The Five Types Of Animation

When you see an animated feature, TV show, or even commercial on the screen you don’t think about what type of animation it is…unless you’re in the business of video production.

For those in the ‘know’ animation is a complex genre that’s creative, fun, and interesting. It breaks barriers with ease, creates realities with the swipe of a pen (or stylus), and lets imaginations run wild.

The amount of creativity you can put into an animated video production project almost knows no bounds. But, what type of animation do you want to create?

1) Cel Animation

Also called ‘traditional animation’,

this format created some of the most well-known classic cartoons of all time. Think of Snow White or Cinderella. The last Disney movie made entirely with cel animation was Oliver and Company, which came out in 1988. The use of this animation style went out of vogue completely by the turn of the century. Today, you won’t see cel animation used in any commercial project.

The process itself involved animators drawing and coloring every frame by hand to create the final product. Individual cels got put on top of each other on a light table so the artist could see the previous drawing as they created the next one for fluid movement in the finished product.

2) 2D Animation

Two-dimensional animation is all done using vectors

It looks like the animation that runs in Flash, and is very accessible. You can edit by frame, but also create rigs which move specific body parts, one at a time, so you’re not constantly redrawing. If you have the creativity, but not necessarily the artistic skills, 2D animation may be the right format for you.

A few movies to check out that utilize this particular form of animation include Spirited Away, All Dogs Go To Heaven, and Antz.

3) 3D Animation

Three-dimensional animation happens thanks to computers.

You could even call this form of animation computer animation instead. It’s the most commonly used format, and creates all its movement through pre-written programs rather than single-frame drawings. A 3D animator creates keyframes or specific movements for each character or scene, but the computer fills in the gaps so you don’t have to draw them.

Perhaps the biggest movie made with 3D animation is Avatar. Its scale is huge, not to mention its running time. Other heavy hitters using this animation style include How to Train Your Dragon and Toy Story 3.

4) Motion Graphics

It’s a style of animation, but not one that creates entire feature films.

Motion graphics focus solely on specific graphic elements, shapes, and text. You’ll see this format more in promos, corporate videos, and marketing materials. The movement in motion graphics is less about how a body moves or how facial expressions work, and more about entire elements flying across the screen or morphing into each other.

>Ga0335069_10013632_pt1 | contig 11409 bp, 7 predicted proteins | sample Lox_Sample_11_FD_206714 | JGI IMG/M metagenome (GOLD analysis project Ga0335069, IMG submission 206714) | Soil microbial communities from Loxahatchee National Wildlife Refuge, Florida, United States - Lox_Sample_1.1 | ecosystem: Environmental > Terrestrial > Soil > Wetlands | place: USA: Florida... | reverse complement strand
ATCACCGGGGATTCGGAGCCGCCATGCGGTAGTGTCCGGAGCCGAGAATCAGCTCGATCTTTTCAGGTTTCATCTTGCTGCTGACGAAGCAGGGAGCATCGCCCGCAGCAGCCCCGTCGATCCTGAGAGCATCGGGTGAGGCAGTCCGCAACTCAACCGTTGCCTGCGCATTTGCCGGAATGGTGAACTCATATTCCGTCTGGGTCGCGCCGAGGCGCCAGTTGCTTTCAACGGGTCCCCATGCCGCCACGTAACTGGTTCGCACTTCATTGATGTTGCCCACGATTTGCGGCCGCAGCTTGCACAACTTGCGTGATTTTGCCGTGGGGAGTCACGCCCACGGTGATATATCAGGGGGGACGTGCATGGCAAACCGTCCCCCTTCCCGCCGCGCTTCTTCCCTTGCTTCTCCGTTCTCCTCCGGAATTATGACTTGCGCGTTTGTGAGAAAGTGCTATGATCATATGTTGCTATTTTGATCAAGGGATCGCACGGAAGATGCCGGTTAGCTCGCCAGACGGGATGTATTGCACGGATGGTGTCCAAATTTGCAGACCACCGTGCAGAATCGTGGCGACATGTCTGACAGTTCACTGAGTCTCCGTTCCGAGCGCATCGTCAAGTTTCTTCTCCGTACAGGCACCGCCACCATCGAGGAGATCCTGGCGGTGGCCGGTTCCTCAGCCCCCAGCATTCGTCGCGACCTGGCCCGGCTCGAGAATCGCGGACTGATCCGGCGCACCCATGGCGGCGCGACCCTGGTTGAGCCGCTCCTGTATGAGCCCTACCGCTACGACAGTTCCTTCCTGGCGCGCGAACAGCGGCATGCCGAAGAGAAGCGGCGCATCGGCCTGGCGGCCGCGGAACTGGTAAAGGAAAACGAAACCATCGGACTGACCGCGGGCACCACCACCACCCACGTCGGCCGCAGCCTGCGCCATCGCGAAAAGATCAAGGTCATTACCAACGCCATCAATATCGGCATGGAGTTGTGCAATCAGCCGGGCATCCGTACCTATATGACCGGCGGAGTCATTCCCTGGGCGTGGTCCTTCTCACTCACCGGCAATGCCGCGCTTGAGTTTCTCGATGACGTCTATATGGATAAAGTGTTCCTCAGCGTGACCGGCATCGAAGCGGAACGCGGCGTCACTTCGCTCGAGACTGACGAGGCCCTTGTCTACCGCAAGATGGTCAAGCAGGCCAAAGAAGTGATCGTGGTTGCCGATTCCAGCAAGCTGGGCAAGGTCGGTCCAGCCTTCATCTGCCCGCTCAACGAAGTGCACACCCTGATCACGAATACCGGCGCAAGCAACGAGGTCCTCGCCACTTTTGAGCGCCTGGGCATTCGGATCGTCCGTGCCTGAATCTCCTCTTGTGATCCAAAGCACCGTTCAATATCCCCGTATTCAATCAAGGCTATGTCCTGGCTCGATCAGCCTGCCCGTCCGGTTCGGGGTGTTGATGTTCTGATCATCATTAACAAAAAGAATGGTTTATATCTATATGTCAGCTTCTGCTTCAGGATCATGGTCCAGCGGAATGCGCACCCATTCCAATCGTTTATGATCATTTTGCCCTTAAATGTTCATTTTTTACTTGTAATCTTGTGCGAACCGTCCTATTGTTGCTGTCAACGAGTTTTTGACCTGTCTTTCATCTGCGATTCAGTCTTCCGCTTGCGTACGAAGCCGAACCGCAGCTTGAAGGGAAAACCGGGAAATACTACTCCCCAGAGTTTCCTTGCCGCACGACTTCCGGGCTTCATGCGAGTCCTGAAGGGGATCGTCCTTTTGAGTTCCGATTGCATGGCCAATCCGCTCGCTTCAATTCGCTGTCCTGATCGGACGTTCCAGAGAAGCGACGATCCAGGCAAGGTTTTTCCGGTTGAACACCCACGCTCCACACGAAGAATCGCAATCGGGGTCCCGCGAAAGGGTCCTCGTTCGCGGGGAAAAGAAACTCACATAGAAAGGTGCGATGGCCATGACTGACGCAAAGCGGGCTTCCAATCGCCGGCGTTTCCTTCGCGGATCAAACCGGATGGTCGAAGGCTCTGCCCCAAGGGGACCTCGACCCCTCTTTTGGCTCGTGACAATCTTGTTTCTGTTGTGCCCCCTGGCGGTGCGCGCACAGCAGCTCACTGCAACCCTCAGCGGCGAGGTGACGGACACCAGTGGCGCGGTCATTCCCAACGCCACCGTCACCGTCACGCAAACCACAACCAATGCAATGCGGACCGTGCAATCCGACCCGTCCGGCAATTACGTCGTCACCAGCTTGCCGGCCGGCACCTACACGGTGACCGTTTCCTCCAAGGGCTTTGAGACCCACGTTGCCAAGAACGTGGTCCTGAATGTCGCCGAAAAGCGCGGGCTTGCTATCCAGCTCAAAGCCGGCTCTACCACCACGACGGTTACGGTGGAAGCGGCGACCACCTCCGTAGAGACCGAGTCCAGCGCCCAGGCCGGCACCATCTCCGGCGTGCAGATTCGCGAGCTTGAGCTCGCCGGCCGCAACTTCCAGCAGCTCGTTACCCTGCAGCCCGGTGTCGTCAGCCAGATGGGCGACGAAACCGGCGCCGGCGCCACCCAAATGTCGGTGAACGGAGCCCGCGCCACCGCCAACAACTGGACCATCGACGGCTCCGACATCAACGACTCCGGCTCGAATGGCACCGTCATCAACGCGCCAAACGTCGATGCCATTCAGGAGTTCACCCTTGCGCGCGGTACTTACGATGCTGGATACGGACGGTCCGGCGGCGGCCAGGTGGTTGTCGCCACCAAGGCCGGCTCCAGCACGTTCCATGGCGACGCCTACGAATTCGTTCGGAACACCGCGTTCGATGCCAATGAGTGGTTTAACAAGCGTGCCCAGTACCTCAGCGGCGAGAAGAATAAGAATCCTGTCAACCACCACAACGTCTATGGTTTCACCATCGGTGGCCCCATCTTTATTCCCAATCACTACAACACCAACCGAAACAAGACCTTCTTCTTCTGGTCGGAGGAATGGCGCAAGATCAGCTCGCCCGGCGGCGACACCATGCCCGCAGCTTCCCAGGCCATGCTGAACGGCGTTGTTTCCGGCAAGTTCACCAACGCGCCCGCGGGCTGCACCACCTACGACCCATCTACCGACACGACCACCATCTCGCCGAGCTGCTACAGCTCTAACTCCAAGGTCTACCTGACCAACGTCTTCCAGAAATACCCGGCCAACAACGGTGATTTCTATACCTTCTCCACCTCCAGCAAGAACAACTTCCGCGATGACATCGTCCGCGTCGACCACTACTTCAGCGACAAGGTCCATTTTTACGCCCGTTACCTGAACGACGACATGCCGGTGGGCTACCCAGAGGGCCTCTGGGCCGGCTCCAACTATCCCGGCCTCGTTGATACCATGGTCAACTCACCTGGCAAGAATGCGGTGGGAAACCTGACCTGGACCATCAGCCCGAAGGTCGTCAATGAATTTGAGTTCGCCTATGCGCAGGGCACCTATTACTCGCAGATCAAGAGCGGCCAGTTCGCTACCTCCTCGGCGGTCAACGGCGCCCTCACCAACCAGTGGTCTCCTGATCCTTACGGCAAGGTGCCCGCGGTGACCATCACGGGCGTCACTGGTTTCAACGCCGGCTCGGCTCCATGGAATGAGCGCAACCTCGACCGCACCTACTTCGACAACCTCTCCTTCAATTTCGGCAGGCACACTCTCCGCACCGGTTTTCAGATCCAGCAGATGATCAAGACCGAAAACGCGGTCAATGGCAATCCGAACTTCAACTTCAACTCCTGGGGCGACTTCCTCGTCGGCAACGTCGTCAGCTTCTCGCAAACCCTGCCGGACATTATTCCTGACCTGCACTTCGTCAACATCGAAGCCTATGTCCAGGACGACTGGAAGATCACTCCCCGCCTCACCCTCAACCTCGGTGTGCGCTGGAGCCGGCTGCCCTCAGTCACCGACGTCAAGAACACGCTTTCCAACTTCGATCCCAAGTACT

For solid motion graphic animation in film, you need to look more at the opening credits of non-animated movies. Think of the James Bond openers or almost any of the Marvel movies.

5) Stop Motion

With such a distinct style, it’s often not hard to recognize movies that incorporate stop motion animation.

Think of the look of films like Kubo And The Two Strings, The Nightmare Before Christmas, or Wallace & Gromit.

You may categorize this animation style as more old school because of the amount of leg work necessary to use stop motion. Like cel animation, stop motion takes an image and moves it slightly, snapping a picture of each position to create an entire scene or series of movements. Think of how you’d create a flip book. Rather than drawing each piece of the movement like cel animation, stop motion physically moves the object each time.

ECG can ‘wow’ you no matter the animation style

With a talented and experienced animation team, ECG Productions can work with you no matter the animation style. From motion graphics to 3D shows, stop motion to kinetic text, and everything in between, taking your vision and translating it into an animated format is one of the things we do best.

Have an idea for an animation, but not sure where to go next? Contact ECG to get the conversation started for your next animation project!

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